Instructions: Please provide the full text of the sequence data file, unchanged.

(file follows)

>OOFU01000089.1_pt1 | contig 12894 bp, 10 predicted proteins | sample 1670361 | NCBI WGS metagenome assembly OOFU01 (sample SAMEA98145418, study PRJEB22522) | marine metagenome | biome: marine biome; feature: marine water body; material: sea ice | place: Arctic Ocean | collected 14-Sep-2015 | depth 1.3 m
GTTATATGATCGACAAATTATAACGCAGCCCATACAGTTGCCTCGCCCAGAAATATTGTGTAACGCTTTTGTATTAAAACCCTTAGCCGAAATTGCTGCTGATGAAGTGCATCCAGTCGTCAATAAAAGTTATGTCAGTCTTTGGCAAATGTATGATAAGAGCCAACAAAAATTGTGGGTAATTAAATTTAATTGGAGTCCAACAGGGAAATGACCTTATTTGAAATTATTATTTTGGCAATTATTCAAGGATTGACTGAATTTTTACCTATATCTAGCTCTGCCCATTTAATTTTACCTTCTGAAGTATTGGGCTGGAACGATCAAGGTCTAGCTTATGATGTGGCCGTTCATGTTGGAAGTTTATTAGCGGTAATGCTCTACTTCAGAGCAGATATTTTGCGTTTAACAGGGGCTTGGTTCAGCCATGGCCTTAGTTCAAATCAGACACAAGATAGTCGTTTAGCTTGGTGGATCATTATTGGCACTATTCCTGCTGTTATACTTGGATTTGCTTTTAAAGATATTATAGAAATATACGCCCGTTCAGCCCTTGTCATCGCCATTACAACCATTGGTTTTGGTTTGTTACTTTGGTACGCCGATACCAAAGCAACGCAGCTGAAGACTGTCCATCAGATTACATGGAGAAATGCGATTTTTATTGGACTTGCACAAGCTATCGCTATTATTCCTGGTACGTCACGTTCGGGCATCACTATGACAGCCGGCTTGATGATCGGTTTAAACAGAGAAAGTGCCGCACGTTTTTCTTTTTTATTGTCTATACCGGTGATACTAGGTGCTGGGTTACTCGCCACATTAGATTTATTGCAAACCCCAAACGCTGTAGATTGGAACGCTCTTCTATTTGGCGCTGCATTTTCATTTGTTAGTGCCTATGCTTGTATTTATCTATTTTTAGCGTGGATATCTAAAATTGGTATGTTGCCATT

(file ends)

>OOFU01000089.1_pt1 | contig 12894 bp, 10 predicted proteins | sample 1670361 | NCBI WGS metagenome assembly OOFU01 (sample SAMEA98145418, study PRJEB22522) | marine metagenome | biome: marine biome; feature: marine water body; material: sea ice | place: Arctic Ocean | collected 14-Sep-2015 | depth 1.3 m
GTTATATGATCGACAAATTATAACGCAGCCCATACAGTTGCCTCGCCCAGAAATATTGTGTAACGCTTTTGTATTAAAACCCTTAGCCGAAATTGCTGCTGATGAAGTGCATCCAGTCGTCAATAAAAGTTATGTCAGTCTTTGGCAAATGTATGATAAGAGCCAACAAAAATTGTGGGTAATTAAATTTAATTGGAGTCCAACAGGGAAATGACCTTATTTGAAATTATTATTTTGGCAATTATTCAAGGATTGACTGAATTTTTACCTATATCTAGCTCTGCCCATTTAATTTTACCTTCTGAAGTATTGGGCTGGAACGATCAAGGTCTAGCTTATGATGTGGCCGTTCATGTTGGAAGTTTATTAGCGGTAATGCTCTACTTCAGAGCAGATATTTTGCGTTTAACAGGGGCTTGGTTCAGCCATGGCCTTAGTTCAAATCAGACACAAGATAGTCGTTTAGCTTGGTGGATCATTATTGGCACTATTCCTGCTGTTATACTTGGATTTGCTTTTAAAGATATTATAGAAATATACGCCCGTTCAGCCCTTGTCATCGCCATTACAACCATTGGTTTTGGTTTGTTACTTTGGTACGCCGATACCAAAGCAACGCAGCTGAAGACTGTCCATCAGATTACATGGAGAAATGCGATTTTTATTGGACTTGCACAAGCTATCGCTATTATTCCTGGTACGTCACGTTCGGGCATCACTATGACAGCCGGCTTGATGATCGGTTTAAACAGAGAAAGTGCCGCACGTTTTTCTTTTTTATTGTCTATACCGGTGATACTAGGTGCTGGGTTACTCGCCACATTAGATTTATTGCAAACCCCAAACGCTGTAGATTGGAACGCTCTTCTATTTGGCGCTGCATTTTCATTTGTTAGTGCCTATGCTTGTATTTATCTATTTTTAGCGTGGATATCTAAAATTGGTATGTTGCCATT